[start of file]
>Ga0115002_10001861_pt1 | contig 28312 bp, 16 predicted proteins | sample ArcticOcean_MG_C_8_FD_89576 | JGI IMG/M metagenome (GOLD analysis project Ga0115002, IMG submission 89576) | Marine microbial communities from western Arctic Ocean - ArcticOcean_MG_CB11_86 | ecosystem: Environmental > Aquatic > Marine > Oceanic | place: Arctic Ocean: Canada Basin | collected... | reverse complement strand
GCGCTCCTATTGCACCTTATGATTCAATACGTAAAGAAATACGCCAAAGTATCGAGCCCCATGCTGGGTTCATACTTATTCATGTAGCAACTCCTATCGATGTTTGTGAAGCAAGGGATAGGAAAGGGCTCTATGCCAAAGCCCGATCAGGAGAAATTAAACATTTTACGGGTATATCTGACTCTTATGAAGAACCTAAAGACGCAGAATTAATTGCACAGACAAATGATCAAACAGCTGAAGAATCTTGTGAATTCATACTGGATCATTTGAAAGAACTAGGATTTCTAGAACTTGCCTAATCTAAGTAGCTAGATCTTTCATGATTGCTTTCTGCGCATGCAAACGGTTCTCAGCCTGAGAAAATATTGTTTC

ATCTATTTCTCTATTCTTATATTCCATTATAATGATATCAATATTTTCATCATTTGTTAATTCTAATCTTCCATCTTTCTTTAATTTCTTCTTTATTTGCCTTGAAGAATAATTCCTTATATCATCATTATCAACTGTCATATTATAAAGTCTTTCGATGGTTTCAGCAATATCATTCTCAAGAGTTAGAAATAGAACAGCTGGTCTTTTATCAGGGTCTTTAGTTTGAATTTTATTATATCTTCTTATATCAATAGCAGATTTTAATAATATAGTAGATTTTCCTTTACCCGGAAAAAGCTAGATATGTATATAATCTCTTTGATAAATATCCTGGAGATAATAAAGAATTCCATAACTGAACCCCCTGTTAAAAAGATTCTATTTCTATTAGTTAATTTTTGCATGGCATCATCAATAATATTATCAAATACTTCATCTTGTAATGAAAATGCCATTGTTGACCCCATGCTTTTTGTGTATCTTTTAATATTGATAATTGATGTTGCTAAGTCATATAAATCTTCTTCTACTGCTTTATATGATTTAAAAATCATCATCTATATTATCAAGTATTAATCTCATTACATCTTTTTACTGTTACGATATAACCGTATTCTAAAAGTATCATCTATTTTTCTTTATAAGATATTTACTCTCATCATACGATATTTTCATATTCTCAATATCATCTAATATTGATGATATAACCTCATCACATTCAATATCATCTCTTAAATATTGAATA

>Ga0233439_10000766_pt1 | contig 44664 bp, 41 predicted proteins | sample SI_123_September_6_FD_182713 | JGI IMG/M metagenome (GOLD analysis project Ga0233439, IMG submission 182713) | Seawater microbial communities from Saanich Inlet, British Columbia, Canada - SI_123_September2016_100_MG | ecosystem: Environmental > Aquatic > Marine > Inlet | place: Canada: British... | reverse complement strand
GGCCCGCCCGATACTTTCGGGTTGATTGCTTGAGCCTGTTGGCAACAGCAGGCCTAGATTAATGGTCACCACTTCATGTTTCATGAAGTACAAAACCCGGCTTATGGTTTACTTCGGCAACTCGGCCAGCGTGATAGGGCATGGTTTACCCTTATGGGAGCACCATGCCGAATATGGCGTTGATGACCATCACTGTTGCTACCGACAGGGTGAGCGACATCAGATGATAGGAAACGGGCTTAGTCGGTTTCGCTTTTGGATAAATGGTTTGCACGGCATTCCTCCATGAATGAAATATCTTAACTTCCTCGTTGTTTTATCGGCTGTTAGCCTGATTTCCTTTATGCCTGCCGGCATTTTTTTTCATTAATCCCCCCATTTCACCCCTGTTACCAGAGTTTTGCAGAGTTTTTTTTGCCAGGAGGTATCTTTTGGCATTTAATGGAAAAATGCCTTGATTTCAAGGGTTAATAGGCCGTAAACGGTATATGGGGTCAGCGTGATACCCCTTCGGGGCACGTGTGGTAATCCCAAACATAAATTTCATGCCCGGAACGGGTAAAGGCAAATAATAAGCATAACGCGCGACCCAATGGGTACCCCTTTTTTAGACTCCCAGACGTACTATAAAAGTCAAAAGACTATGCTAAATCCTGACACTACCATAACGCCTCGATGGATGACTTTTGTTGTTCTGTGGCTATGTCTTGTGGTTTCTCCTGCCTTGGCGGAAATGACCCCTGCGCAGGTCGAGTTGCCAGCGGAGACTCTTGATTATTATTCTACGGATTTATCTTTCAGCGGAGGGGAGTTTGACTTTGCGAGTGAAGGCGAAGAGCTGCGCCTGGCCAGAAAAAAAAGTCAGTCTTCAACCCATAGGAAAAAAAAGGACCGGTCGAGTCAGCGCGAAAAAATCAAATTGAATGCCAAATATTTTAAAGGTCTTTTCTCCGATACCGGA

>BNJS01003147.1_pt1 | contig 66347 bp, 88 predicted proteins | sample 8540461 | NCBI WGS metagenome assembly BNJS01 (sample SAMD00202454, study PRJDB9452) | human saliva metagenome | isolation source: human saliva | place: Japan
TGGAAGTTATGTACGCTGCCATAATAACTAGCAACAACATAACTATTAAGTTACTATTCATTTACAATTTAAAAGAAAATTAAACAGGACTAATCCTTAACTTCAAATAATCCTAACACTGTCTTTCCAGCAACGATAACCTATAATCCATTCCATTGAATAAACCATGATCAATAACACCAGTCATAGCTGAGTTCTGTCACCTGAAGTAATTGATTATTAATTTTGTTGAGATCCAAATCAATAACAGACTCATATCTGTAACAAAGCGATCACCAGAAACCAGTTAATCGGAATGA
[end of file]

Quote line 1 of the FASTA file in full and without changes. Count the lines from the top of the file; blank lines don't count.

>Ga0115002_10001861_pt1 | contig 28312 bp, 16 predicted proteins | sample ArcticOcean_MG_C_8_FD_89576 | JGI IMG/M metagenome (GOLD analysis project Ga0115002, IMG submission 89576) | Marine microbial communities from western Arctic Ocean - ArcticOcean_MG_CB11_86 | ecosystem: Environmental > Aquatic > Marine > Oceanic | place: Arctic Ocean: Canada Basin | collected... | reverse complement strand